Both Turgot and George have been almost erased from the historical record. Turgot was admired with ‘wonder’ in France and in Britain during the nineteenth century by John Stuart Mill and historians William Lecky and Lord Acton. But during the last century he has been vilified in France for not being a socialiste and misrepresented in Britain. There is hardly a reference to him that is accurate. Unable to counter their arguments, critics attack Turgot for being inflexible, politically inept and maladroit and George was destroyed by academic economists as irrelevant within twenty years of his death. The dismissal by economists recalled a meeting in Oxford at which Alfred Marshall had branded him with consummate condescension and pomposity as ‘untrained’.
To erase the thinking of these two men who were pioneers of a most important science prevented the evolution of a just society. The multitude awake each day to think about keeping their head above poverty rather the force of gravity throughout the Universe. The character of both men would encourage posterity to concentrate on the ideas founded on reason Nature and justice rather than upon them personally. For it is important to rise to the scale in which natural rights become self-evident. Turgot would have advised most emphatically against forming sects and sectarian ideas. He endlessly wrote against the habit of ‘we think’ in place of what ‘I think’. The struggle to secure natural rights is the great challenge to achieve the evolution of societies from the jungle to justice: much grander than a sectarian squabble.
Such enquiry would expose the cause of mass poverty disabling an individual achieving independence and fulfilling personal responsibilities for the education of children, healthcare and retirement. That unresolved cause of poverty has justified the rise of socialism throughout Europe. It has mitigated the effects of poverty instead of reforming its unjust causes. The Old World has contributed a second-rate example of unjust societies and America has followed cap-in-hand.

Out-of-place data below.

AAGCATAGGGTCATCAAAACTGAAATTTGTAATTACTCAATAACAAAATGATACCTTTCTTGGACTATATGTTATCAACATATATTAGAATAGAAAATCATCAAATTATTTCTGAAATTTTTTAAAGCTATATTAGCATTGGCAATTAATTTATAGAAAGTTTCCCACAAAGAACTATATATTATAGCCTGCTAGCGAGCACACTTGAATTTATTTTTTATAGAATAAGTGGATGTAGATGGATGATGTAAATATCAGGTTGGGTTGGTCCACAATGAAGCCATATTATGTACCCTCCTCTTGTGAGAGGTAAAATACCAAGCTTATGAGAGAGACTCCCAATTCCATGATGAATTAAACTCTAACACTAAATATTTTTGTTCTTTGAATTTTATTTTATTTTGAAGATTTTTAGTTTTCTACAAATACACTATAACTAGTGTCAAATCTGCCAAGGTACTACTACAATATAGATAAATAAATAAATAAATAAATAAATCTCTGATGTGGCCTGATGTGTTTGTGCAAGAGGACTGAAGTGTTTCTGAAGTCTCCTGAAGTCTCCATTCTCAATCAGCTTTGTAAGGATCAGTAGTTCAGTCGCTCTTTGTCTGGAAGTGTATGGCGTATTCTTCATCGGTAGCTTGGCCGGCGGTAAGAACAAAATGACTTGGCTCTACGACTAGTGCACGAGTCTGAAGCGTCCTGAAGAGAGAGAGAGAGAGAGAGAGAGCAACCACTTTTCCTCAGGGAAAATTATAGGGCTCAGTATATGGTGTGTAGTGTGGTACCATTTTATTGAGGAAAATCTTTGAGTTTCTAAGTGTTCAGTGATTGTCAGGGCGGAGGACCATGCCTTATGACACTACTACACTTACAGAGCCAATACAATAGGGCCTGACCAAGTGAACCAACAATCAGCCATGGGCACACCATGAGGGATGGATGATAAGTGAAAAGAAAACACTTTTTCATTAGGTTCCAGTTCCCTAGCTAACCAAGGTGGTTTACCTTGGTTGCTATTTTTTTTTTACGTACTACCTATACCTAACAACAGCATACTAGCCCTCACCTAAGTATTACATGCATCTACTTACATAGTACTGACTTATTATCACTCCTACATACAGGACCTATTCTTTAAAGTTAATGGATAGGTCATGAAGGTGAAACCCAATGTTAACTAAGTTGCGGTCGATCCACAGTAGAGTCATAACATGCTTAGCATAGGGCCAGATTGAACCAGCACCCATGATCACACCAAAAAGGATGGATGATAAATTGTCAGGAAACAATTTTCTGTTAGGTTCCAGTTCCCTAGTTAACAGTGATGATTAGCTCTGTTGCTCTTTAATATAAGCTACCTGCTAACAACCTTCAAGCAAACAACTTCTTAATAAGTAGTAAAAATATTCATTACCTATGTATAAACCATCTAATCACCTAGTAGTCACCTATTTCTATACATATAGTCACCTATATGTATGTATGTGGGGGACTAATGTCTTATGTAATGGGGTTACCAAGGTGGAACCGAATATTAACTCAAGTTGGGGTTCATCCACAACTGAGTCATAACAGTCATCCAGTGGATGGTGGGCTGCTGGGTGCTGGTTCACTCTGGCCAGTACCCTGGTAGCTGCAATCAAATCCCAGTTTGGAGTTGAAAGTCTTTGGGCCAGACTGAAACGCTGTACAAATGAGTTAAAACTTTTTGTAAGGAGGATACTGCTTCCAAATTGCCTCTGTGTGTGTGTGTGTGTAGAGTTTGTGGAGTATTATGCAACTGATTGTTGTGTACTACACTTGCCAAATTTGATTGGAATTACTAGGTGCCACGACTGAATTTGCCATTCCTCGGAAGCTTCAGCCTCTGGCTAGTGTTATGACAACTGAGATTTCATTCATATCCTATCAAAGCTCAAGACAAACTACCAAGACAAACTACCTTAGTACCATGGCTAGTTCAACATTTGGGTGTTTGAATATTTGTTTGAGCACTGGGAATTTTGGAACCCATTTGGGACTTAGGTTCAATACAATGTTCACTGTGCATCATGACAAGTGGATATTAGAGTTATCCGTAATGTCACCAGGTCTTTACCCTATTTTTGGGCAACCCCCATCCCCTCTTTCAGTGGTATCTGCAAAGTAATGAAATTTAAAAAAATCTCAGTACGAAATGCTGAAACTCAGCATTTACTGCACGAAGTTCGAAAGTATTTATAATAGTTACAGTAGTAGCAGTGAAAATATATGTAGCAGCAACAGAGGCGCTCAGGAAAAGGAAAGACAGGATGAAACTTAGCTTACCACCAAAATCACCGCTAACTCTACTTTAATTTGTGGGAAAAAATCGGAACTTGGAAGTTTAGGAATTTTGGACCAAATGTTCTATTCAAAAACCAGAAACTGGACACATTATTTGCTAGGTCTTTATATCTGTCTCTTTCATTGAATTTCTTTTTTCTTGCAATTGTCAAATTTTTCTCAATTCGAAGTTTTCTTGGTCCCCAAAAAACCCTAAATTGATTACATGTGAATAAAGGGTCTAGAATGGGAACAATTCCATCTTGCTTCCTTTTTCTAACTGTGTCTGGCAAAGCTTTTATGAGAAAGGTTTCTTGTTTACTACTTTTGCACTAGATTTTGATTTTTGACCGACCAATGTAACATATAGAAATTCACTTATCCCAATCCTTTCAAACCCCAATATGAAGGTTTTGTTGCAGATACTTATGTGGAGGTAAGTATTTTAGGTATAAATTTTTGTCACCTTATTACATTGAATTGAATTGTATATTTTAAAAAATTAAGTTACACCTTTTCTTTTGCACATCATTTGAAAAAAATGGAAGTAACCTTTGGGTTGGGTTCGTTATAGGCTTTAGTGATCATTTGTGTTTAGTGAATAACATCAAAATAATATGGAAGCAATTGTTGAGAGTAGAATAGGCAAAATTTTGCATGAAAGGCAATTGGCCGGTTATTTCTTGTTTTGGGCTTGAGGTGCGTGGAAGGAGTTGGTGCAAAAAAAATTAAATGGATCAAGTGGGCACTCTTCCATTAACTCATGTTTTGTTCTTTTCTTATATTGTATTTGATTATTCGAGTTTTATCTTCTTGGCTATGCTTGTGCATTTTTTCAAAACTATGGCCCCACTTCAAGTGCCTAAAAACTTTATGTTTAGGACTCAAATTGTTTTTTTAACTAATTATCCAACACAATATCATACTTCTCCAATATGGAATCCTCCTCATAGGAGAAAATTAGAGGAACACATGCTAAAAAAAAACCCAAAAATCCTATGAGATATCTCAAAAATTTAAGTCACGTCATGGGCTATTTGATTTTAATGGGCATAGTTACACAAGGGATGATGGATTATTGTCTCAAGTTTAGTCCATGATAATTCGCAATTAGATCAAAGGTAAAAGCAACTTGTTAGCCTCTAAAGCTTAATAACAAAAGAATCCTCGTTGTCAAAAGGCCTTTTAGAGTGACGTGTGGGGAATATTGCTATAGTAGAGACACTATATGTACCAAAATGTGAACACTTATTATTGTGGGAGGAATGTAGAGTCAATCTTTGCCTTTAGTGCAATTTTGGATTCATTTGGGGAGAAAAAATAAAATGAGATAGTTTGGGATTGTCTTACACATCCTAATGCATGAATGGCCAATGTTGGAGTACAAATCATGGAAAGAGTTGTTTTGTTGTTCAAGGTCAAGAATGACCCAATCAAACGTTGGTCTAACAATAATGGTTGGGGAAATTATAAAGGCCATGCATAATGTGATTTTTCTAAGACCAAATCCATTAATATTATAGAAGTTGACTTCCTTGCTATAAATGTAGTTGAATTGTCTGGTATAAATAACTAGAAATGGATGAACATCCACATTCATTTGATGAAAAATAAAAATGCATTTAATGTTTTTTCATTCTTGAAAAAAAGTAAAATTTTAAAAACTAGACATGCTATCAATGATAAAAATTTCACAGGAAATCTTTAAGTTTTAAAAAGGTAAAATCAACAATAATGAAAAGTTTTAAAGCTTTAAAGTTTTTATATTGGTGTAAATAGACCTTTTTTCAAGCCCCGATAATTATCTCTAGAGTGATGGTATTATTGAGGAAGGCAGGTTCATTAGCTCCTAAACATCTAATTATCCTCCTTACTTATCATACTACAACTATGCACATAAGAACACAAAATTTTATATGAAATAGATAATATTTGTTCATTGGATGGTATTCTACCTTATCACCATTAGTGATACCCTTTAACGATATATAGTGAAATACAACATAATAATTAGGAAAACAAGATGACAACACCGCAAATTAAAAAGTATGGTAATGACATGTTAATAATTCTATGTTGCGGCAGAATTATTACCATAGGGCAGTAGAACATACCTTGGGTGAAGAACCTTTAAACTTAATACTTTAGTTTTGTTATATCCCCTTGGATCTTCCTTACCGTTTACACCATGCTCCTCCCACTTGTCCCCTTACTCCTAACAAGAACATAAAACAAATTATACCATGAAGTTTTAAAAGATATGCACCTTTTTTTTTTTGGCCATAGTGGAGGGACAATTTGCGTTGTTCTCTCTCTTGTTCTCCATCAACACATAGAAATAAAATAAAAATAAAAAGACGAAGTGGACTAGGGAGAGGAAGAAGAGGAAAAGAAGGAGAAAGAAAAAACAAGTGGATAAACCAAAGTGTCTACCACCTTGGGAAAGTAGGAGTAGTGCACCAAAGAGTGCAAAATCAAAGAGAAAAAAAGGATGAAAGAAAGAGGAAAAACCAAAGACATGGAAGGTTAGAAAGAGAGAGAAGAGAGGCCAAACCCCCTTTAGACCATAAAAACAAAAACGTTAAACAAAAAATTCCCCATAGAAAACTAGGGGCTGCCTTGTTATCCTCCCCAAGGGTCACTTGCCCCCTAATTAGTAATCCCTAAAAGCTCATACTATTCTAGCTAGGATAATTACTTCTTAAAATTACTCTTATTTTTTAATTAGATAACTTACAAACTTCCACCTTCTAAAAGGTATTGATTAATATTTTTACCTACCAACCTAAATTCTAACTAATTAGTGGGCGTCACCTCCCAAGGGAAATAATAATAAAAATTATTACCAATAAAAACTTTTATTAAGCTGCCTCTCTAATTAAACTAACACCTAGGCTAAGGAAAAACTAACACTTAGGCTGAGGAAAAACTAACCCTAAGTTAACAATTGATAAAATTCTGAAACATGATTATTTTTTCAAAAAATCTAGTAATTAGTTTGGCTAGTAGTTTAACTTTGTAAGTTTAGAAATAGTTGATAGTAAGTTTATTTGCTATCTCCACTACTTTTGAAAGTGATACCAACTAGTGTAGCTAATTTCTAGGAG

The barrier to harmonising human society with the benign provision of Nature is that people are blinded to the evidence because they do not want to know. The ruling attitude is ‘to hell with Nature, that is only for dogs and gardens! Human society must be created by political action’. Politicians are said to live in the real world. If the political order throughout the globe is real, let us forsake study altogether so that man can at last appreciate the real drama of Punch and Judy. Without a profound approach to the objectivity of economic science, the natural birthrights of every individual walking upon the earth are ignored or misconceived. This is a state of fact and not a criticism of government, who mirror the political thinking in the mind of the public.
Finally, it is time to re-consider natural duties. The coupling of right and duties seems at first sight like two sides of a coin. each right carries with it a corresponding duty This way of thinking leads easily to a mismatch of natural rights implanted by Nature with moral duties devised by man. The natural balance between rights and duties exists in human nature. For example, every individual inherits at birth the right of the free speech without a duty not to libel or injure another. Natural rights are of fundamental importance since they represent the birthrights of every individual on earth. It is necessary to give account of how they became to be discovered in the modern world before being largely discountenanced by it. There are three duties associated with natural rights. To establish natural rights by reason, to teach the same and to comprehend how they might be delivered by a just society.
The Enlightenment introduced a new order of objective science but economic science, perhaps the most simple and the most important, was rejected. Mankind stands at the edge of another movement of renaissance three centuries later and the need of economic science based on the profound foundations shared by Turgot and George are still too grand for present societies to want to understand or implement.